Mark Stern, the man primarily responsible for bringing fandom shows like “Battlestar Galactica,” “Defiance” and “Warehouse 13,” is leaving his role as head of original programming at the cable channel to become a producer for one of its new series.
Although the decision to move Stern is a bit of a surprise, the cable division of NBC Universal has been in a bit of a turmoil in recent months as new owner Comcast has made several major executive managerial changes. Syfy, however, seemed to be immune to all of that, staying out of the fray.
Until this week.
Stern will be replaced by Bill McGoldrick, who up until now, was doing the same job for sister cable channel USA Network. He was replaced there by Jackie de Crinis.
At USA, McGoldrick had his own success record, including shows like “Suits” and “Graceland.” Before splitting some time with Spike Television — where he worked on “Blade” — McGoldrick was also involved in some of USA’s golden days original programming that included shows like “The 4400” and “Psych.”
Stern had a rather tumultuous tenure on Syfy, at least when it came to fandom. While he took over a job during a time when Syfy — then known as the SciFi Channel — wasn’t known for any original content, he did become associated with the cable channel abruptly canceling shows (even if it wasn’t fully his decision).
Stern got early jeers in 2003 when the plug was pulled on “Farscape” in the middle of a two-year renewal. Other shows seemed to go before they got off the ground, or even in their prime, including “Eureka,” “Sanctuary,” the “Battlestar Galactica” spinoff “Caprica,” and “Stargate: Universe.” Stern also got both praise and complaints about the high-volume of non-scripted shows on the channel, considered good revenue sources, especially with professional wrestling.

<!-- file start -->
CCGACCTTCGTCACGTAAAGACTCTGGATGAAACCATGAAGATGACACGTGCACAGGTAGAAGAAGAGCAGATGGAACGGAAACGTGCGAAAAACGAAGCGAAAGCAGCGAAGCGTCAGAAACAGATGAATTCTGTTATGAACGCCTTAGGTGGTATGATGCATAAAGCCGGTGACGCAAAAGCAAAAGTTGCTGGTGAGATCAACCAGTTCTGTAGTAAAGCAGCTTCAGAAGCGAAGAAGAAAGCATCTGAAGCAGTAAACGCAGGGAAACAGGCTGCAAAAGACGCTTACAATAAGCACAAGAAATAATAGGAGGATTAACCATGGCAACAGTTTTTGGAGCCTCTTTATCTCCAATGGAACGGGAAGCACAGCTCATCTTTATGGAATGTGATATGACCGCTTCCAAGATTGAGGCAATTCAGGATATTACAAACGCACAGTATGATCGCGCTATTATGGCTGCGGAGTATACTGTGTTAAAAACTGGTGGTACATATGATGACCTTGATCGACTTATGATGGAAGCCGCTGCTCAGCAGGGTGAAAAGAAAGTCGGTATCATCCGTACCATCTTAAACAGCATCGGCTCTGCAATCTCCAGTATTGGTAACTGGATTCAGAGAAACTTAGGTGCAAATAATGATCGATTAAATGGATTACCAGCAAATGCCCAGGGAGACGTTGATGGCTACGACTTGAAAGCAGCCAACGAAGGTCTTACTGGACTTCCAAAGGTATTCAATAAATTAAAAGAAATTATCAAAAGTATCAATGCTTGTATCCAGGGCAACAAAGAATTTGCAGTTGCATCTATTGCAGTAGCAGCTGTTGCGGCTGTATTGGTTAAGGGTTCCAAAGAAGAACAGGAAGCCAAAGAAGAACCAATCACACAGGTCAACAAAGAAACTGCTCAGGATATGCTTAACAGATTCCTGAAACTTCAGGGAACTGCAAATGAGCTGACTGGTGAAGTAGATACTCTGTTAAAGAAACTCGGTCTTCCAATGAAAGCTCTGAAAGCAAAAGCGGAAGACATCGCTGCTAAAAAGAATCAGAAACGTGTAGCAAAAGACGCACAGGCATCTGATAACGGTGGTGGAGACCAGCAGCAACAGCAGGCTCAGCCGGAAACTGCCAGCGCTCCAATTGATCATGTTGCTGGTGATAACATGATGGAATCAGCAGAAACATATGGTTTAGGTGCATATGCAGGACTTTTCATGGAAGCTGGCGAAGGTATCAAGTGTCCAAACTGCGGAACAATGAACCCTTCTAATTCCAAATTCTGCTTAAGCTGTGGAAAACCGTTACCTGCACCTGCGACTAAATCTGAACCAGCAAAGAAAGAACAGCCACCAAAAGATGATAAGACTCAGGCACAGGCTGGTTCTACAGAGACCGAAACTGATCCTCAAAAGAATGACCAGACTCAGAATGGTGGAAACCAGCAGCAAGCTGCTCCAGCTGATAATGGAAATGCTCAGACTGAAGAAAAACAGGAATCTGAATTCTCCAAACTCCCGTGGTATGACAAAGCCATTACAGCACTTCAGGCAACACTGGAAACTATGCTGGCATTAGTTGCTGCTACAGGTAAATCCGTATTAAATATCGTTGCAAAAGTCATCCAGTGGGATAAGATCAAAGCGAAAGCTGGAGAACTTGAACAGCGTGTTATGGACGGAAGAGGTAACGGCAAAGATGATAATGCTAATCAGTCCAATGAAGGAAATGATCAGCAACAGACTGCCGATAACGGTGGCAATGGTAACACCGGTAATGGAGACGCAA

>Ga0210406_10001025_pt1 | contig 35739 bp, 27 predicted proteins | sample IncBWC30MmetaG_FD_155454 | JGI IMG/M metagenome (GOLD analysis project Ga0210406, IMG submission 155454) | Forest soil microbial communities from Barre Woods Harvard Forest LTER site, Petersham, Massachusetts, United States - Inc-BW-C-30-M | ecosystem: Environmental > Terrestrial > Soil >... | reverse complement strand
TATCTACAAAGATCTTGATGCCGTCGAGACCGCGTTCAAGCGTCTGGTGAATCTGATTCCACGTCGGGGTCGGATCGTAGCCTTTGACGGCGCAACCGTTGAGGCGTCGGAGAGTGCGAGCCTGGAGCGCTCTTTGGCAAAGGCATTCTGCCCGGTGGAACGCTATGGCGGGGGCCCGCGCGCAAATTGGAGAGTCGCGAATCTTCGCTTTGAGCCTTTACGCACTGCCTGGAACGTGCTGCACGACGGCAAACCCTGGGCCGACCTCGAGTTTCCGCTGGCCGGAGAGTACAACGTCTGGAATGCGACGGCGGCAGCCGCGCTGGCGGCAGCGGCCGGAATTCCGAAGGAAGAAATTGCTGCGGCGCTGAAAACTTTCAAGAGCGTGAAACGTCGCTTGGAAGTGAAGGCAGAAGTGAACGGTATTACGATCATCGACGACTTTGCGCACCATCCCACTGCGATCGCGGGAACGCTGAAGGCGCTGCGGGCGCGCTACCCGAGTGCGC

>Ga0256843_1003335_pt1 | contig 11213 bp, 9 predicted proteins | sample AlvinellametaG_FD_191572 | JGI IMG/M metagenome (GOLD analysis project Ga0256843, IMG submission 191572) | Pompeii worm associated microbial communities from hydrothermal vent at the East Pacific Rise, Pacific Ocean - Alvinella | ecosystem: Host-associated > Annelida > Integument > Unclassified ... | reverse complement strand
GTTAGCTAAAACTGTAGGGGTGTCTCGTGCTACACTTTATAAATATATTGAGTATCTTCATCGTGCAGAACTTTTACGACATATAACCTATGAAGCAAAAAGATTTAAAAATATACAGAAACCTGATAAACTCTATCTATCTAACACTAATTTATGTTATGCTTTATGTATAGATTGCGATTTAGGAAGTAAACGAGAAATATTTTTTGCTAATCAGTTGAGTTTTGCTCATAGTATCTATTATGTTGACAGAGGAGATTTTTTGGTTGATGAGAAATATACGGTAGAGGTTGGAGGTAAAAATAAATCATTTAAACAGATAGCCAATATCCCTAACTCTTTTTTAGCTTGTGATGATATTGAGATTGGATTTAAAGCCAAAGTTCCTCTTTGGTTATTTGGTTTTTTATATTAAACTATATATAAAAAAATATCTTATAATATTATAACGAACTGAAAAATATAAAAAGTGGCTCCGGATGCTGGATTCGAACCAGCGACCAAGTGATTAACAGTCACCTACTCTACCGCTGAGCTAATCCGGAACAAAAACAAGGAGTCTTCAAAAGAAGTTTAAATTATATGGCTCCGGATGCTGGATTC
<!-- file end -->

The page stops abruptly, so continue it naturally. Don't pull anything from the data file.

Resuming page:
Syfy also had a tendency during Stern’s tenure to announce projects so early in development that most of them were never realized. This was a bit unique among cable channels since many would not reveal that much of its development plate primarily because many of them would never be produced. It’s not clear whether that will continue under McGoldrick.
“Bill comes to Syfy at the perfect time as we refocus our efforts to deliver even more quality, stand-out event programming,” said Syfy President Dave Howe, in a statement. “I’d also like to thank Mark for his years of passion, drive and dedication. He’s made incredible contributions to the success of the network, and I’m delighted that we will continue to benefit from his extraordinary talent.”
Syfy did not say which series Stern was producing, and he did not respond to a request from Airlock Alpha. However, it is believed he could be attached to Ronald D. Moore’s new project, “Helix,” which debuts in 2014.